Sometimes the things we are trying to avoid are the very things we might benefit to confront. A good example of this is found in my best friend M-, who has a great job supporting a high-net-worth humanitarian whose goal is to be the largest donor ever to walk the face of the earth. I know all the details of the position because I know the humanitarian, the goal, and because I made the connection for my friend.
When reviewing the whole process from the point of today, one would be faced with a few ironies. The most important is that I met M- as a result of his failure to avoid a woman named T-, who just happened to be a girlfriend of mine from more than 32 years ago, and with whom I have always kept in touch. Thus the probability of meeting him through her, given that they both migrated from different states to a new one at different times on the other side of the earth from me, and that he was trying to avoid her after meeting her once, was very low. The second irony is that the job he would eventually get didn’t even exist at the time we first met, meaning the probability of his getting it then was 0.
In space 8,194 miles lie between Phoenix, Arizona and Riyadh, Saudi Arabia, and in time 32+ years and 11,680 turns of the earth stretched between us all. I am fascinated by the statistical improbability of any connecting pieces, how that someone I fell in love with on a hayride one blustery October night in Ohio, would find her way years later to Phoenix, where more years later she would bump into a guy from California, who was doing his best to avoid any more such bumpings into, only to fail and later be introduced to an Ohio guy working in Riyadh, but with a home in Thailand. How this one hayride through an Ohio forest would so many years later become so important for so many people, ultimately millions upon millions of the world’s poorest. How at every step along the way we were all oblivious to any of our possible outcomes, the multiplicity of connections, each just trying to find his and her own way, doing whatever it took to get by, a professor, an artist, a grad school dropout, three wanderers, 32+ years, 40 countries, tens of thousands of people, trillions of interactions, and finally a connection that joins the smallest to the biggest, and who knows which is which, and who is who.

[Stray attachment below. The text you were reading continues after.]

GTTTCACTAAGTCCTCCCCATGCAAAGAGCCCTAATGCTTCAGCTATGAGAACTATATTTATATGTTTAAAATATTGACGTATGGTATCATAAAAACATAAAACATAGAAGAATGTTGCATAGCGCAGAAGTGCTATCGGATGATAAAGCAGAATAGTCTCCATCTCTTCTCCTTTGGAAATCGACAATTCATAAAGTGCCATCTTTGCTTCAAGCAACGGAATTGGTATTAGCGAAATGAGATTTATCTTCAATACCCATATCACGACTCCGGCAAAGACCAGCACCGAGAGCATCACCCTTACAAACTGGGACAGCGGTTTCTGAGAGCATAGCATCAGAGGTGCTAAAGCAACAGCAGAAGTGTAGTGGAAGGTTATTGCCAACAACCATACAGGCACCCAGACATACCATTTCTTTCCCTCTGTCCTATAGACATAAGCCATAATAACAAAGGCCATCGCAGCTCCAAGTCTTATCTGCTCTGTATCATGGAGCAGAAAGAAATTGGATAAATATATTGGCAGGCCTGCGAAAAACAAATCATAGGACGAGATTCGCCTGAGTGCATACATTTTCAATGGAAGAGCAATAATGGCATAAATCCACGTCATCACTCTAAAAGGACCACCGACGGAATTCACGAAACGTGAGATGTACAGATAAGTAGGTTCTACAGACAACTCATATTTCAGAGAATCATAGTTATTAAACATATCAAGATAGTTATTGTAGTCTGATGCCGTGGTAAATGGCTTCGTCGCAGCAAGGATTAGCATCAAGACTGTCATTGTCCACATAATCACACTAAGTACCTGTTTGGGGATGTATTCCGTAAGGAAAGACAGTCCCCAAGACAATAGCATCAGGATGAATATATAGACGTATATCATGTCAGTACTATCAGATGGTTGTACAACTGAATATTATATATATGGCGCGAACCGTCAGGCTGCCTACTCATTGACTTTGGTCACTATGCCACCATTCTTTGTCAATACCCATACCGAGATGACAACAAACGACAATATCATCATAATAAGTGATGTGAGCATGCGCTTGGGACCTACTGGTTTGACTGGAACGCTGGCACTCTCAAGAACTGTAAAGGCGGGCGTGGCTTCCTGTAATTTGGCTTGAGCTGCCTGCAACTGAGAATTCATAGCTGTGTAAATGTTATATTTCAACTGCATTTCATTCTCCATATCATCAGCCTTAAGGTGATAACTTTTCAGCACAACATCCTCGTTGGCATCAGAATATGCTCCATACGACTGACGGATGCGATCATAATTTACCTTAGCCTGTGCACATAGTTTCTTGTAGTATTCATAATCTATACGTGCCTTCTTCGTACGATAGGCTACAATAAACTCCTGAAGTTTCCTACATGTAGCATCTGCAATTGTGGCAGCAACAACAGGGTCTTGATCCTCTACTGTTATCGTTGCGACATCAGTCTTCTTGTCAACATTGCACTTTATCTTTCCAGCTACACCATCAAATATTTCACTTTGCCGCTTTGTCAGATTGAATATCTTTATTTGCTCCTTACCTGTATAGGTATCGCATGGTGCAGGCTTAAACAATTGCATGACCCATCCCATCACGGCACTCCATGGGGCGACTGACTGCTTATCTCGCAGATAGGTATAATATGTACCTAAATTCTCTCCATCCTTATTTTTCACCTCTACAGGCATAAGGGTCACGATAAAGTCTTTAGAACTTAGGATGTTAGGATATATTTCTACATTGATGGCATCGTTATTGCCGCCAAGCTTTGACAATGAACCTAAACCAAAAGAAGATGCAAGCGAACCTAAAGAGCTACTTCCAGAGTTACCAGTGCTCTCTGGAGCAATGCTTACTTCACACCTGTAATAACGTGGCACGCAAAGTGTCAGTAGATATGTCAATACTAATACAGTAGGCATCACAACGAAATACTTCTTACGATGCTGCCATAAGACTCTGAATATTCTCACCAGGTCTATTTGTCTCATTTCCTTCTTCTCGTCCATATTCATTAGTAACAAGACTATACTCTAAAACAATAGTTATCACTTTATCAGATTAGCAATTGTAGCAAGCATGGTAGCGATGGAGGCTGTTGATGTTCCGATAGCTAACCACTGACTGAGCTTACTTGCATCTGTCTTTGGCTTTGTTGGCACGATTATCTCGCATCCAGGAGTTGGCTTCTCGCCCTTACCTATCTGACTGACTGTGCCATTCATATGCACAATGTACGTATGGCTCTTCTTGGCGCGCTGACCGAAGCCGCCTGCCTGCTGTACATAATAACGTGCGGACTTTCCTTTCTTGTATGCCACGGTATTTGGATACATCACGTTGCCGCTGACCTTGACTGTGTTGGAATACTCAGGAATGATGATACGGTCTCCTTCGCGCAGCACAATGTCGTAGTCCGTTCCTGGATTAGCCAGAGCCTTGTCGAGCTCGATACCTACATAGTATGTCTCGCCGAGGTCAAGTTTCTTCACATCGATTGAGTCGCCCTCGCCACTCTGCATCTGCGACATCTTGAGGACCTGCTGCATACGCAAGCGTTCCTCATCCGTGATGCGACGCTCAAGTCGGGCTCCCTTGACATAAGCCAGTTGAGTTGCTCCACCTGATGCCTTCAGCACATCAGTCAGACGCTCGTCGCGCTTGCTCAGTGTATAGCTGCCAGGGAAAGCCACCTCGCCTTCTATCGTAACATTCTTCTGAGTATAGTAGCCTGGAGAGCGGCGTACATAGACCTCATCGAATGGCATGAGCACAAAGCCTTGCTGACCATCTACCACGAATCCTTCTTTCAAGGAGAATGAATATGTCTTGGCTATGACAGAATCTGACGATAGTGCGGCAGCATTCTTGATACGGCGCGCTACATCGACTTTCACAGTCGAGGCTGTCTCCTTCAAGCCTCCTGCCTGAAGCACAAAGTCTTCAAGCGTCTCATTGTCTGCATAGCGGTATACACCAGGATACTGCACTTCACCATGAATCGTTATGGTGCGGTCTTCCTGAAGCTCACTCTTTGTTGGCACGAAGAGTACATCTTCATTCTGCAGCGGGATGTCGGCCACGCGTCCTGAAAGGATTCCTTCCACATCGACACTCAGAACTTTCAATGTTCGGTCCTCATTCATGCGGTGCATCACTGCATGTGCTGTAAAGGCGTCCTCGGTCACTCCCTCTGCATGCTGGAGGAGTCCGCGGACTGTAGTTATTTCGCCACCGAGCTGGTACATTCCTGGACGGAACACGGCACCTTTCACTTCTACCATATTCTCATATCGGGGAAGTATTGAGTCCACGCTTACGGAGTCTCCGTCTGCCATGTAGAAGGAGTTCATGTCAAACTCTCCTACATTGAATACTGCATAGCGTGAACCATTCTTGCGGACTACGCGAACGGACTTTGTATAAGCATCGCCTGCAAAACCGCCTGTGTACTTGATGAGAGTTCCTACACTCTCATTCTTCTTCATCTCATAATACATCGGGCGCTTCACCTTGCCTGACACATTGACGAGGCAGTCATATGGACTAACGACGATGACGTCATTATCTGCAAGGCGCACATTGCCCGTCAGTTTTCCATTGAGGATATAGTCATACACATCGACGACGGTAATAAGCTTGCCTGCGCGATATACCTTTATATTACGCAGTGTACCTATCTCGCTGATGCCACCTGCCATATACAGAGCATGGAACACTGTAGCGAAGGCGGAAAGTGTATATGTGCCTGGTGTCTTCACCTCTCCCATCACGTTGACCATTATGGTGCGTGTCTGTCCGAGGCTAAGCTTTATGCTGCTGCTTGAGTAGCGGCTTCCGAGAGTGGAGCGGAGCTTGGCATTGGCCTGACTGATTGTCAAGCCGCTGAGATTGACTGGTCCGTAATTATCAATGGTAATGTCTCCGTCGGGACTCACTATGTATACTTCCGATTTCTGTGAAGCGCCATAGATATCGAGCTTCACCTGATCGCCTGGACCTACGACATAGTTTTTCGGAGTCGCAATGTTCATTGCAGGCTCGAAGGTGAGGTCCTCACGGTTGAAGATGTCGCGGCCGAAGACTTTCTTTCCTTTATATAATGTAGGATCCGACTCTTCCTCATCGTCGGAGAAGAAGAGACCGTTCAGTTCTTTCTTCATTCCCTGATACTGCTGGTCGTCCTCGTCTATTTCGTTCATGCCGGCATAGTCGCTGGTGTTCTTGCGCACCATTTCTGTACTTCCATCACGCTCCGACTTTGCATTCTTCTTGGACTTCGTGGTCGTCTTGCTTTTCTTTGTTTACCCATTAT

That’s not to say probabilities’ unknown outcomes are easy to live with. No small amount of anguish has elapsed in those 32+ years between the falling in love, its subsequent effect on me, and the signing of a contract for M-. The number of dark nights, lost loves, broken hearts, battered dreams, tears, bloodshed, desperation. There was laughter too, many hugs, a frolicking puppy or more, grand vistas, a chorus of wind heard in power lines over the Beartooth Highway. I never saw “c-beams glitter in the dark near the Tannhäuser Gate” like Roy Batty, but I did see a city burn to the ground in Lesotho, and hear bullets whizz past my head.
Out there somewhere there’s another miraculous connection to be made in our lives, threads to be woven in the grand tapestry of us. Let’s not be fooled by the small size, undesirability or improbability of any visible thread. It’s very likely that what is small and visible on this side, opens huge and remarkable doors on the other.
And who knows which is which, and who is who.